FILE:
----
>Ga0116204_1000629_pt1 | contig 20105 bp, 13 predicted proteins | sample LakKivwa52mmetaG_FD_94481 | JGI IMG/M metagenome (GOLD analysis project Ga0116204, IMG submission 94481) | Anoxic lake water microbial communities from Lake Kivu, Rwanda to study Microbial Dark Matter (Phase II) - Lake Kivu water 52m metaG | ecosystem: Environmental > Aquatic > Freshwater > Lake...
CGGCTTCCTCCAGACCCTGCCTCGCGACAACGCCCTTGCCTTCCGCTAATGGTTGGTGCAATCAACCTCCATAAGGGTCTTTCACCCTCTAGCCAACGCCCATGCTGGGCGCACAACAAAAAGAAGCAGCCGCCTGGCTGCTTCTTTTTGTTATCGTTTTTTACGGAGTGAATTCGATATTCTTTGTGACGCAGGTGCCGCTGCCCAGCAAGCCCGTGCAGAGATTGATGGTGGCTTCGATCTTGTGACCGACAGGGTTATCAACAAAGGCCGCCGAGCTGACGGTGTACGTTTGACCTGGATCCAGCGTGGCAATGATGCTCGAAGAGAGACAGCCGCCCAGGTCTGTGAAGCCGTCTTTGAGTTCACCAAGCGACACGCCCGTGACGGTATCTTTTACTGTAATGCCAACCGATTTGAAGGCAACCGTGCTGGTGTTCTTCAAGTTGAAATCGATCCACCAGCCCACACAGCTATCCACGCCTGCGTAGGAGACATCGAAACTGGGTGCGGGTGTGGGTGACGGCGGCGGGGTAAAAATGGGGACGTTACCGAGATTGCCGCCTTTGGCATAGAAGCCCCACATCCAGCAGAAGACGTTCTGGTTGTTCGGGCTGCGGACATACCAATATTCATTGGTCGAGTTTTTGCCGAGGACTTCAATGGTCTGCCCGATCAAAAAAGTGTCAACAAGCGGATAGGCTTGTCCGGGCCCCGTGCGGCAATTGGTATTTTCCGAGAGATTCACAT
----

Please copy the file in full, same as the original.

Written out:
>Ga0116204_1000629_pt1 | contig 20105 bp, 13 predicted proteins | sample LakKivwa52mmetaG_FD_94481 | JGI IMG/M metagenome (GOLD analysis project Ga0116204, IMG submission 94481) | Anoxic lake water microbial communities from Lake Kivu, Rwanda to study Microbial Dark Matter (Phase II) - Lake Kivu water 52m metaG | ecosystem: Environmental > Aquatic > Freshwater > Lake...
CGGCTTCCTCCAGACCCTGCCTCGCGACAACGCCCTTGCCTTCCGCTAATGGTTGGTGCAATCAACCTCCATAAGGGTCTTTCACCCTCTAGCCAACGCCCATGCTGGGCGCACAACAAAAAGAAGCAGCCGCCTGGCTGCTTCTTTTTGTTATCGTTTTTTACGGAGTGAATTCGATATTCTTTGTGACGCAGGTGCCGCTGCCCAGCAAGCCCGTGCAGAGATTGATGGTGGCTTCGATCTTGTGACCGACAGGGTTATCAACAAAGGCCGCCGAGCTGACGGTGTACGTTTGACCTGGATCCAGCGTGGCAATGATGCTCGAAGAGAGACAGCCGCCCAGGTCTGTGAAGCCGTCTTTGAGTTCACCAAGCGACACGCCCGTGACGGTATCTTTTACTGTAATGCCAACCGATTTGAAGGCAACCGTGCTGGTGTTCTTCAAGTTGAAATCGATCCACCAGCCCACACAGCTATCCACGCCTGCGTAGGAGACATCGAAACTGGGTGCGGGTGTGGGTGACGGCGGCGGGGTAAAAATGGGGACGTTACCGAGATTGCCGCCTTTGGCATAGAAGCCCCACATCCAGCAGAAGACGTTCTGGTTGTTCGGGCTGCGGACATACCAATATTCATTGGTCGAGTTTTTGCCGAGGACTTCAATGGTCTGCCCGATCAAAAAAGTGTCAACAAGCGGATAGGCTTGTCCGGGCCCCGTGCGGCAATTGGTATTTTCCGAGAGATTCACAT